for I hope as a prisoner in Christ Jesus to salute you, if indeed it be the will of God that I be thought worthy of attaining unto the end. For the beginning has been well ordered, if I may obtain grace to cling to my lot without hindrance unto the end. Ignatius, Romans, ch. 1
But may those that dishonored them be forgiven through the grace of Jesus Christ! Ignatius, Romans, ch. 11
Let no man deceive himself. Both the things which are in heaven, and the glorious angels, and rulers, both visible and invisible, if they believe not in the blood of Christ, shall, in consequence, incur condemnation. “He that is able to receive it, let him receive it.” Let not [high] place puff any one up: for that which is worth all is faith and love, to which nothing is to be preferred. But consider those who are of a different opinion with respect to the grace of Christ which has come unto us, how opposed they are to the will of God. They have no regard for love; no care for the widow, or the orphan, or the oppressed; of the bond, or of the free; of the hungry, or of the thirsty. Ignatius, Smyrna, ch. 6
Let all things, then, abound to you through grace, for ye are worthy. Ye have refreshed me in all things, and Jesus Christ [shall refresh] you. Ye have loved me when absent as well as when present. May God recompense you, for whose sake, while ye endure all things, ye shall attain unto Him. Ignatius, Smyrna, ch. 9
The love of the brethren at Troas salutes you; whence also I write to you by Burrhus, whom ye sent with me, together with the Ephesians, your brethren, and who has in all things refreshed me. And I would that all may imitate him, as being a pattern of a minister1056 of God. grace will reward him in all things. Ignatius, Smyrna, ch. 12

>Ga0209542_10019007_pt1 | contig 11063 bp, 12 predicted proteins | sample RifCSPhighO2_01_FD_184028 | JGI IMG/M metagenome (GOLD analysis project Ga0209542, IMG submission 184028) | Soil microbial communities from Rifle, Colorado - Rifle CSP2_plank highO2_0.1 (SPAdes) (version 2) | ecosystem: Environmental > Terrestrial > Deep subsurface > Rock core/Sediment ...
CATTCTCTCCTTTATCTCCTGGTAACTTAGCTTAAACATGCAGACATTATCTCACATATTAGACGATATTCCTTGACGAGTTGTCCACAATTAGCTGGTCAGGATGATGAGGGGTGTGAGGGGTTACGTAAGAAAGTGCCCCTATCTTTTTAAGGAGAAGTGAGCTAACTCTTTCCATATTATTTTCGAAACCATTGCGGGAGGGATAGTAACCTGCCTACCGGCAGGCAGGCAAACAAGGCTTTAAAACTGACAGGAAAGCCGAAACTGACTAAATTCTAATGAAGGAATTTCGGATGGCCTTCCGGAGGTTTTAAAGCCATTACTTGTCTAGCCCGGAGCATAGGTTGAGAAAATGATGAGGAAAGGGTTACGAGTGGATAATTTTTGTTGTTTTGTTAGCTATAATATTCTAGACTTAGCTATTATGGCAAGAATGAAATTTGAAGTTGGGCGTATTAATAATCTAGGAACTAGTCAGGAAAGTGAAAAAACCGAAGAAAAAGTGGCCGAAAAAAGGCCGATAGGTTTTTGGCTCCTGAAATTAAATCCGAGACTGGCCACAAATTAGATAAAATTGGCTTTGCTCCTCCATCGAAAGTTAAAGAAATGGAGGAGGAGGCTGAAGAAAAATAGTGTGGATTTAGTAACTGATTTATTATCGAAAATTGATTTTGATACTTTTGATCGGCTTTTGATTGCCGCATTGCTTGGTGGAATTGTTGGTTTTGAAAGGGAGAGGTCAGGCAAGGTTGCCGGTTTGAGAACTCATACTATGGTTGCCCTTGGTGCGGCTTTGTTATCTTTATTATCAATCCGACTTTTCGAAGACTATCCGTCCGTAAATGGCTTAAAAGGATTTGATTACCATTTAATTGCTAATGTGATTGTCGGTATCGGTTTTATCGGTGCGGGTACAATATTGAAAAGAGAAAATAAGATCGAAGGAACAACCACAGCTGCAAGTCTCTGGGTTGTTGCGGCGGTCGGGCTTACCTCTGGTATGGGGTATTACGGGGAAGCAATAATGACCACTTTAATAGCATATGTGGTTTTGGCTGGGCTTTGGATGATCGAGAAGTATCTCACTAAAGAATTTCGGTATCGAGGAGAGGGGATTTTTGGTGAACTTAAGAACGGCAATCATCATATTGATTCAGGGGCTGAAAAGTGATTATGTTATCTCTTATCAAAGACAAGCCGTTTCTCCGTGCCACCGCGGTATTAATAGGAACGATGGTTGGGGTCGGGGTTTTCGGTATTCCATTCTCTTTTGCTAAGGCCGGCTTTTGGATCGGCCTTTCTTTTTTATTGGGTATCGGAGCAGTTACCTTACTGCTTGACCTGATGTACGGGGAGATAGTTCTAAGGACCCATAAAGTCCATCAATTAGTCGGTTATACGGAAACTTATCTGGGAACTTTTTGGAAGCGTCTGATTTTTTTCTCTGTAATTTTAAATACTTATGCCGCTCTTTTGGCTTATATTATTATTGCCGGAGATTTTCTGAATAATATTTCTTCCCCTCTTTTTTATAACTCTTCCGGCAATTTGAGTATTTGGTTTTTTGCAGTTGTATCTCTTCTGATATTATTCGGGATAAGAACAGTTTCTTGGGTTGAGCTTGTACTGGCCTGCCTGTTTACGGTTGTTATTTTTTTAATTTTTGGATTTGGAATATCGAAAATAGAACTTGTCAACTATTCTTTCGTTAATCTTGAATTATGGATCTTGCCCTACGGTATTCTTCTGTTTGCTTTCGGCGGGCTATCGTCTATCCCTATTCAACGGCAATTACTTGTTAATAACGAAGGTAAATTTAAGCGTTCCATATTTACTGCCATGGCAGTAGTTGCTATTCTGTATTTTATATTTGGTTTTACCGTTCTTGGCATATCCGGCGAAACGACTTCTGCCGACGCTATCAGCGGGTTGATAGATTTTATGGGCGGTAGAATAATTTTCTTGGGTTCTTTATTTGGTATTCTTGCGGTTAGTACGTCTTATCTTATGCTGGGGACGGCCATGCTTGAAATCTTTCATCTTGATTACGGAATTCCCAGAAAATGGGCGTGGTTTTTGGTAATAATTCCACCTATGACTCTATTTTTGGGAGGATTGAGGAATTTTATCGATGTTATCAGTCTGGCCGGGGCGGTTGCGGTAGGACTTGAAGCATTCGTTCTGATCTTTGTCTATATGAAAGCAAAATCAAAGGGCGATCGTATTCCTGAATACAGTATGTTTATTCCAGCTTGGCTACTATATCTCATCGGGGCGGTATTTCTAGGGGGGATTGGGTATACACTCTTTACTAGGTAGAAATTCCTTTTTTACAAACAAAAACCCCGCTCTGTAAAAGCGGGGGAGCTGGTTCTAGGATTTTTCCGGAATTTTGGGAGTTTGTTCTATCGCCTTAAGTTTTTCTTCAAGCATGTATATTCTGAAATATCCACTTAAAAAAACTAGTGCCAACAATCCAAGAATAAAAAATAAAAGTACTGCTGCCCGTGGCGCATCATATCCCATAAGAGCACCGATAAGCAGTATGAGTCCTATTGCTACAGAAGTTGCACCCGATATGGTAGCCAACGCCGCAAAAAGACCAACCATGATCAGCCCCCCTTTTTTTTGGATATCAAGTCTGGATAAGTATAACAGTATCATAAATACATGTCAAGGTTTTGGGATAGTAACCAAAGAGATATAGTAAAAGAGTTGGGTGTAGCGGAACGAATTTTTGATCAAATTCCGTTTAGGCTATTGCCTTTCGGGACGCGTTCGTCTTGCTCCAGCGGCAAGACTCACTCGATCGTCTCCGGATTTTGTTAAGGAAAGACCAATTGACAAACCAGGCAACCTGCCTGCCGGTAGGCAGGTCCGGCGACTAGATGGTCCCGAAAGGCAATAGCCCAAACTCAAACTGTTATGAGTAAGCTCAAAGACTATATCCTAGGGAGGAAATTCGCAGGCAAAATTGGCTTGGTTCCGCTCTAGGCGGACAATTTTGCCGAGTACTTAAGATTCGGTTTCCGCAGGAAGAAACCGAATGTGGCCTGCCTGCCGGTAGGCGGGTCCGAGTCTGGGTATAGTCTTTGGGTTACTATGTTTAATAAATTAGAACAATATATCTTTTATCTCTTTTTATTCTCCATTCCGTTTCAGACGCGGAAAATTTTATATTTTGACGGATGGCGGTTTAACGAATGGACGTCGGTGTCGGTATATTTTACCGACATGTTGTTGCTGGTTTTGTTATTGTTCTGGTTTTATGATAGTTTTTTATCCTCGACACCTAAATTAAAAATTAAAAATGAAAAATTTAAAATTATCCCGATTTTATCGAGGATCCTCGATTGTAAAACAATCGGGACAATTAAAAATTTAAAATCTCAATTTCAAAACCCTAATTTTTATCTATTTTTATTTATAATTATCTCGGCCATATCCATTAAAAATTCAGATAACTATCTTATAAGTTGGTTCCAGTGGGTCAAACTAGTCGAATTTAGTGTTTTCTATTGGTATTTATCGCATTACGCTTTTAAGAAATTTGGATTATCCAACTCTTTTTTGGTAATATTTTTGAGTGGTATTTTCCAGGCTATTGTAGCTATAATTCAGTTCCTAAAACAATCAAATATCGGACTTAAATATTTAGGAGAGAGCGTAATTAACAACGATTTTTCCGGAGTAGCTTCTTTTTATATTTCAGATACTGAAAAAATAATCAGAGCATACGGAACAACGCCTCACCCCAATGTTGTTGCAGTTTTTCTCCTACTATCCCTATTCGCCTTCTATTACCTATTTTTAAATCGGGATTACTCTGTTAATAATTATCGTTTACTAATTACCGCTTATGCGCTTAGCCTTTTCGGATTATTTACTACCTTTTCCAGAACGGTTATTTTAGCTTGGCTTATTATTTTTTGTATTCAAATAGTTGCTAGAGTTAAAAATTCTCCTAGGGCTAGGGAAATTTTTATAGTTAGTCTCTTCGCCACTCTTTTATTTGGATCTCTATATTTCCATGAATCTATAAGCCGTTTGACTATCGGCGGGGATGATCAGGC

Having obtained good proof that thy mind is fixed in God as upon an immoveable rock, I loudly glorify [His name] that I have been thought worthy [to behold] thy blameless face, which may I ever enjoy in God! I entreat you, by the grace with which you art clothed, to press forward in thy course, and to exhort all that they may be saved. Maintain thy position with all care, both in the flesh and spirit. Ignatius, Polycarp, ch. 1
I salute Attalus, my beloved. I salute him who shall be deemed worthy to go [from you] into Syria. grace shall be with him forever, and with Polycarp that sends him. Ignatius, Polycarp, ch. 8
And these things he thus spoke, and thus testified, extending his love to Christ so far as one who was about to secure heaven through his good confession, and the earnestness of those who joined their prayers to his in regard to his [approaching] conflict; and to give a recompense to the Churches, who came to meet him through their rulers, sending1419 letters of thanksgiving to them, which dropped spiritual grace, along with prayer and exhortation. Martyrdom of Ignatius, ch. 4
And because the cross was to express the grace [of our redemption] by the letter Τ, he says also, “Three Hundred.” He signifies, therefore, Jesus by two letters, and the cross by one. Barnabas, ch. 9
He also mentions another miracle relating to Justus, surnamed Barsabas, how he swallowed a deadly poison, and received no harm, on account of the grace of the Lord. Papias, ch. 6
Glory and praise are before His face, strength and glorying are in the habitation of His holiness. Give Glory to the Lord, the Father everlasting. Receive grace, and enter His presence, and worship in His holy courts. Justin, Apology, ch. 41